More About Books

It looks like I’ll have read 88 books in 2012, that is if I manage to get The Great Mistake by Mary Roberts Rinehart finished before the end of the year. That’s quite a pathetic amount of books crossed off the to read pile, compared with 2011 anyway when my total was 103. I think I must have read more chunksters this year though and the winter last year was worse, which meant that I felt no guilt at all about going back to bed to read on freezing cold winter mornings, when I was stuck in the house anyway, not wishing to brave icy pavements.

That’s my theory anyway. I haven’t counted the books which I’ve bought throughout the year, which is a wee bit of a worry, but I’m sure that I can’t have bought as many as 88, so I must be eating into my TBR pile but I’ve also been downloading books to read on my Kindle, I’ve not counted those ones either, because that road leads to madness I think!

I seem to have been neglecting my Richmal Crompton’s ‘William’ books this year, I’ve only read one of them so I’m going to be reading the next one from my boxed set soon. They always make me laugh and I think we could all be doing with a bit of reading fun at the moment, given the disastrous news from all quarters of the world. If you’ve never read a William book you can download a taster from Project Gutenberg here.

Getting back to some more books which I got for Christmas:

I saw The Scottish Countryside Its Changing Face, 1700 – 2000 by Rosemary Gibson, for sale in The Works. That chain of shops has gone downhill a lot since they were taken over a while ago and the book selection isn’t nearly as good as it used to be but I love this book. I was attracted to its cover. To me it looks like an old embroidery, it was a quarter of the price it should have been and it has interesting information about bridges and the building of roads in Scotland and lots of places that I’ve visited or lived near, old plans, photos and some old maps which again, look as beautiful as needlework. There are chapters about canal building, railways, new towns, such as Tobermory, and the clearances as well as large estates, harbours and lighthouses. It should keep me busy for a wee while.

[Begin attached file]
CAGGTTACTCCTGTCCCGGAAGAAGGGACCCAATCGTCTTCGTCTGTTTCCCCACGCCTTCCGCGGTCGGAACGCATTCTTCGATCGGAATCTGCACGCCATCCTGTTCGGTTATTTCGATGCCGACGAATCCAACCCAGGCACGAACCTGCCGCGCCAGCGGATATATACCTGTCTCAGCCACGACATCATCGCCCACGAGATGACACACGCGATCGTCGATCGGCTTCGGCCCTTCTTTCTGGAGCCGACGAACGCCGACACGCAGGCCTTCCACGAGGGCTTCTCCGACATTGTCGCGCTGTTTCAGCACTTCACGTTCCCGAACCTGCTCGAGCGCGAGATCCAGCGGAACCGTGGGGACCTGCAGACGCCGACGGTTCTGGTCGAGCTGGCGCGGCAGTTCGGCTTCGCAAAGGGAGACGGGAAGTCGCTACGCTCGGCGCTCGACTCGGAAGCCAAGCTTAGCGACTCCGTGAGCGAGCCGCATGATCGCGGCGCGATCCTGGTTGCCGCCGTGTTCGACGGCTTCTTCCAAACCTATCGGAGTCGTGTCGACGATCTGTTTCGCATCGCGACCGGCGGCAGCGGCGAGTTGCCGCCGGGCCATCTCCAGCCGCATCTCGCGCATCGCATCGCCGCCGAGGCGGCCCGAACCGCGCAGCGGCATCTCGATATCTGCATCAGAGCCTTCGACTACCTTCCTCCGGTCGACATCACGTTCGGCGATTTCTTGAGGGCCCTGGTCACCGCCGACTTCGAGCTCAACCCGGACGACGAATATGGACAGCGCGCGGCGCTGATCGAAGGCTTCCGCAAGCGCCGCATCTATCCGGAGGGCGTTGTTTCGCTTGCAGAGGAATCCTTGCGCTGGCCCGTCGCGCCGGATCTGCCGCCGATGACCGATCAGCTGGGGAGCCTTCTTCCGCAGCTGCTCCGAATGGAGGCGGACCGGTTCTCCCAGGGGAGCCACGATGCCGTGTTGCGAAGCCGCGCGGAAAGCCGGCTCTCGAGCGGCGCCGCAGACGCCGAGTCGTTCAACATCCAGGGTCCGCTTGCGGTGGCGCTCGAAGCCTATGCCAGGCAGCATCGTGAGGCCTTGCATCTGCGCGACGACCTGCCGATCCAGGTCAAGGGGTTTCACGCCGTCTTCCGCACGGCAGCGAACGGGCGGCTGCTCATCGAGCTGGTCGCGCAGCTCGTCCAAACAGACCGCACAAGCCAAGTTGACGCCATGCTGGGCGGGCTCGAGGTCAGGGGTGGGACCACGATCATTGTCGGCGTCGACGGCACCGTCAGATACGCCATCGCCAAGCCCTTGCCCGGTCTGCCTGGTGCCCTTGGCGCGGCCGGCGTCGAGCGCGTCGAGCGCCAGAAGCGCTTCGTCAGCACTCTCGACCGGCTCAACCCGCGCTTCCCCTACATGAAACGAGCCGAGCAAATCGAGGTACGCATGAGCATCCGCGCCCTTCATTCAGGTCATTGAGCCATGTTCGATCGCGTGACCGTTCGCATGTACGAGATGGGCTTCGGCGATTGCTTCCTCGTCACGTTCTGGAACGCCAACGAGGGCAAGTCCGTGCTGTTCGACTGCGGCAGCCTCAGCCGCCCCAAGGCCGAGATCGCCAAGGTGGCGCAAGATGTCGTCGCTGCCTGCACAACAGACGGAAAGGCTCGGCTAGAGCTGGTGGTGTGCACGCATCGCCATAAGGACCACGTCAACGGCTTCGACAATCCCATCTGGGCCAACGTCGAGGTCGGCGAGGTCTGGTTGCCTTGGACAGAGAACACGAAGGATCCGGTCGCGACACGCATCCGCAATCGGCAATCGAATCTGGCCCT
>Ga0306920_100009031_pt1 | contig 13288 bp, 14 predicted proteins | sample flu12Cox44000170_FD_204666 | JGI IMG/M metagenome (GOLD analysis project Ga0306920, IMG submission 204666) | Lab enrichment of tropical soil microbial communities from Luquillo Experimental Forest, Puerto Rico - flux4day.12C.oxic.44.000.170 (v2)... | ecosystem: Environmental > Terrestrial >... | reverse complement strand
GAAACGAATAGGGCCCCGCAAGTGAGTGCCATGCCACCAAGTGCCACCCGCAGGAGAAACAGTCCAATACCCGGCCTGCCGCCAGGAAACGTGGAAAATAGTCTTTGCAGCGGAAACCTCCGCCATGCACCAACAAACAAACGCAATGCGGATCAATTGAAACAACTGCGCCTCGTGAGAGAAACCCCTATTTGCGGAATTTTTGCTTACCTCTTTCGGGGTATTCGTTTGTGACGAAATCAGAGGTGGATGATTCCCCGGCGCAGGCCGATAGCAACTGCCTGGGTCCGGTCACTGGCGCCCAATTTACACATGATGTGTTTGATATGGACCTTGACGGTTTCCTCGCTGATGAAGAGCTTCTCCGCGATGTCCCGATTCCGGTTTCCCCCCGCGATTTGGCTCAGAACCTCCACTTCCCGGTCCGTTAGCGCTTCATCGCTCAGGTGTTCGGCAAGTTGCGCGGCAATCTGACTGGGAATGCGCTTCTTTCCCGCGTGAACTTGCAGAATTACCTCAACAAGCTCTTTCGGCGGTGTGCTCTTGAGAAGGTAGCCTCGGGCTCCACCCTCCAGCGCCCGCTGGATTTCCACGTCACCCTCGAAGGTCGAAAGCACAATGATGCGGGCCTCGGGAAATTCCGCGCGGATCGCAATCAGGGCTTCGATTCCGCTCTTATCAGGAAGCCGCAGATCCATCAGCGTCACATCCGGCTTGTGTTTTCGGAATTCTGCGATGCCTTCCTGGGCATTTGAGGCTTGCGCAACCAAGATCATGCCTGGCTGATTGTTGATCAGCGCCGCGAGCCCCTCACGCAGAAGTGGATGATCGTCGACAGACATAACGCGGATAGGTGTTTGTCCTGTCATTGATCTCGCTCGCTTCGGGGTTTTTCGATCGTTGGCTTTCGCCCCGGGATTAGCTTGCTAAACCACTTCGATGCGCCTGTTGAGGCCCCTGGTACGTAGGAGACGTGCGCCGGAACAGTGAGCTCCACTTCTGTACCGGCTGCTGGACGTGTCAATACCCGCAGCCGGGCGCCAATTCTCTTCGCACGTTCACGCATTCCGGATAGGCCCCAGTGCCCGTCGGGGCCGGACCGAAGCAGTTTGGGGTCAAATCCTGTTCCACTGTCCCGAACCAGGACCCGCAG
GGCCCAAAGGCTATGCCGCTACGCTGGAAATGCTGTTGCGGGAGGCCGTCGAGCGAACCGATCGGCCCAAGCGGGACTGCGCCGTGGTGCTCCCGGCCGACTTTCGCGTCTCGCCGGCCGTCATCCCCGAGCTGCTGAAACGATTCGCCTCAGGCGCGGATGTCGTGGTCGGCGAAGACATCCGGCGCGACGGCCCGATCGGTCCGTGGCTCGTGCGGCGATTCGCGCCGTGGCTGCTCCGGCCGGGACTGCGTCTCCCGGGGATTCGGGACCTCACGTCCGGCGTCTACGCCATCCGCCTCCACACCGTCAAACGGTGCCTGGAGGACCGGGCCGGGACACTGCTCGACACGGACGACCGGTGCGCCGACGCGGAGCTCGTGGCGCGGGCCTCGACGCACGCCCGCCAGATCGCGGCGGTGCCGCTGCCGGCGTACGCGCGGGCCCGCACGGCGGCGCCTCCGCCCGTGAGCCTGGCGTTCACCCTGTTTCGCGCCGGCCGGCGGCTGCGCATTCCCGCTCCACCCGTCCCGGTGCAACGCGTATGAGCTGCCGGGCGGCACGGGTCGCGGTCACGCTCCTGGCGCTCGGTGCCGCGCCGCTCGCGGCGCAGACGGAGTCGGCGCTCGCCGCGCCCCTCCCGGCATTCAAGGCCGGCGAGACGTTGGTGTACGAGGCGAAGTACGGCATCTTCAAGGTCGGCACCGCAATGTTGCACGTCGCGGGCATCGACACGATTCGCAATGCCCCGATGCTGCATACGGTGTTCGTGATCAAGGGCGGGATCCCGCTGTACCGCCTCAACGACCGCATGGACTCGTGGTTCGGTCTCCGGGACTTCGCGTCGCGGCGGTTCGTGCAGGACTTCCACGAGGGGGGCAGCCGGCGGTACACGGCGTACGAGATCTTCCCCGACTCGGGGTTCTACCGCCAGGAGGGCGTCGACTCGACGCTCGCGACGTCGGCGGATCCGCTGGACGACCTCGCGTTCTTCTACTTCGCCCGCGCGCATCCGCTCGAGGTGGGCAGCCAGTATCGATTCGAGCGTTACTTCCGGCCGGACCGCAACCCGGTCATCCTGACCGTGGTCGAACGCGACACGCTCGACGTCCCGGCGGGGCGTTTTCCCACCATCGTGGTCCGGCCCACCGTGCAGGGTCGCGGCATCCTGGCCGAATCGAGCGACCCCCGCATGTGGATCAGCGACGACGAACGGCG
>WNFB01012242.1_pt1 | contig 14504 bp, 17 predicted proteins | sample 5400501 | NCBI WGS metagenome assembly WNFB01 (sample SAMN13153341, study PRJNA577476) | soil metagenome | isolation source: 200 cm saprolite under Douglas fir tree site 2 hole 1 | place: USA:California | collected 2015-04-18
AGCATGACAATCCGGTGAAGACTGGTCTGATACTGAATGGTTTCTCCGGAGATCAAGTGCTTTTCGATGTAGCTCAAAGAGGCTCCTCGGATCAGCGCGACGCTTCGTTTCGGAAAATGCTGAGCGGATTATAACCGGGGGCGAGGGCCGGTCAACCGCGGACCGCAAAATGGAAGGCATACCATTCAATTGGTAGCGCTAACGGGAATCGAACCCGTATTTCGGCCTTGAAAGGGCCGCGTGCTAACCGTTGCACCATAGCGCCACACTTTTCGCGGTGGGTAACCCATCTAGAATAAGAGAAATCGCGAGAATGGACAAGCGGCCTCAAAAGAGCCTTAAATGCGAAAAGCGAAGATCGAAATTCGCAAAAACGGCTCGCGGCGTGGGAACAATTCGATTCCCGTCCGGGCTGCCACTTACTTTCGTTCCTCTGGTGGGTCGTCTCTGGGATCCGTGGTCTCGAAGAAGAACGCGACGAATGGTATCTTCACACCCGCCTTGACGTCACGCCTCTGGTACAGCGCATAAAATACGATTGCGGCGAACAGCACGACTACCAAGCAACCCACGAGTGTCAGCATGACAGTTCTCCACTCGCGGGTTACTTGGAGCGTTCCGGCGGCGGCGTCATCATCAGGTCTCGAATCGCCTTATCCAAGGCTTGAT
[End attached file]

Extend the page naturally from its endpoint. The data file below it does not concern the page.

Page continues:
Celia Fiennes

I also got The Illustrated Journeys of Celia Fiennes 1685 – 1712. This is another book with an attractive cover but I got to it by a convoluted journey myself. After discovering the woodblock illustrations of Clare Leighton I was doing a wee bit of research on her on the internet when I saw that her teacher had also taught a woman called Celia Twistleton Fiennes. Obviously a relative of the explorer Ranulph Fiennes, who is off exploring a frozen piece of the planet again, as I type.

However when I looked for Celia Fiennes I got to this book which I fancied the look of immediately. I find it fascinating that Celia Fiennes, the daughter of a Cromwellian colonel, had the urge to explore the length and breadth of England, quite an undertaking in those days, especially for a woman. The exploring genes in that family seem to have been strengthened over the years, rather than diluted. The book has lots of lovely illustrations and was another internet buy because I could have looked for it for years in secondhand bookshops and it might never have turned up.

I still have a few more Christmas books to write about, but that’ll do for now!